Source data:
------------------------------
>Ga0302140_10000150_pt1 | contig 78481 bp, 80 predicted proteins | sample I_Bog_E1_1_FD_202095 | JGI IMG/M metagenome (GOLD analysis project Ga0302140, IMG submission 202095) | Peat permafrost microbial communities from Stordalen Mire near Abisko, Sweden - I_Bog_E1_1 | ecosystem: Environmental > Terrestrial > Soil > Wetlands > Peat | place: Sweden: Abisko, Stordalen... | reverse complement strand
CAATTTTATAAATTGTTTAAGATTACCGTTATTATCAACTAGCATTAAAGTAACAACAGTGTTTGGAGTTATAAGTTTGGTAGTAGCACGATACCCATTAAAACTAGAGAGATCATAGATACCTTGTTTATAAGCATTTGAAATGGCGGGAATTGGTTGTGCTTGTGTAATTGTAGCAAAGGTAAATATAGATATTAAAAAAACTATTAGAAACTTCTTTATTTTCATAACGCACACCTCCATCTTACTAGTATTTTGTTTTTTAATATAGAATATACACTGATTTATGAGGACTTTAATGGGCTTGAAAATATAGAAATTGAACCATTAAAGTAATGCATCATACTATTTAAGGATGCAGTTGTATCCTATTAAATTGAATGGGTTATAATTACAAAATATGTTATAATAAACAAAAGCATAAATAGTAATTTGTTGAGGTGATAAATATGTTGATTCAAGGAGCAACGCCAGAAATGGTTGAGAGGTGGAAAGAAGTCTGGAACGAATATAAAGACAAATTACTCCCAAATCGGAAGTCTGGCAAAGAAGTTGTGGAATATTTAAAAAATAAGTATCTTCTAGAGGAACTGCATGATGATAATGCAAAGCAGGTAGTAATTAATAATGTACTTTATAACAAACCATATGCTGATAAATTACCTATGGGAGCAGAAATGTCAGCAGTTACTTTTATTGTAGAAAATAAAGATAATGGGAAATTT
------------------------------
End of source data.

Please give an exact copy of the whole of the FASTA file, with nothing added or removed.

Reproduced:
>Ga0302140_10000150_pt1 | contig 78481 bp, 80 predicted proteins | sample I_Bog_E1_1_FD_202095 | JGI IMG/M metagenome (GOLD analysis project Ga0302140, IMG submission 202095) | Peat permafrost microbial communities from Stordalen Mire near Abisko, Sweden - I_Bog_E1_1 | ecosystem: Environmental > Terrestrial > Soil > Wetlands > Peat | place: Sweden: Abisko, Stordalen... | reverse complement strand
CAATTTTATAAATTGTTTAAGATTACCGTTATTATCAACTAGCATTAAAGTAACAACAGTGTTTGGAGTTATAAGTTTGGTAGTAGCACGATACCCATTAAAACTAGAGAGATCATAGATACCTTGTTTATAAGCATTTGAAATGGCGGGAATTGGTTGTGCTTGTGTAATTGTAGCAAAGGTAAATATAGATATTAAAAAAACTATTAGAAACTTCTTTATTTTCATAACGCACACCTCCATCTTACTAGTATTTTGTTTTTTAATATAGAATATACACTGATTTATGAGGACTTTAATGGGCTTGAAAATATAGAAATTGAACCATTAAAGTAATGCATCATACTATTTAAGGATGCAGTTGTATCCTATTAAATTGAATGGGTTATAATTACAAAATATGTTATAATAAACAAAAGCATAAATAGTAATTTGTTGAGGTGATAAATATGTTGATTCAAGGAGCAACGCCAGAAATGGTTGAGAGGTGGAAAGAAGTCTGGAACGAATATAAAGACAAATTACTCCCAAATCGGAAGTCTGGCAAAGAAGTTGTGGAATATTTAAAAAATAAGTATCTTCTAGAGGAACTGCATGATGATAATGCAAAGCAGGTAGTAATTAATAATGTACTTTATAACAAACCATATGCTGATAAATTACCTATGGGAGCAGAAATGTCAGCAGTTACTTTTATTGTAGAAAATAAAGATAATGGGAAATTT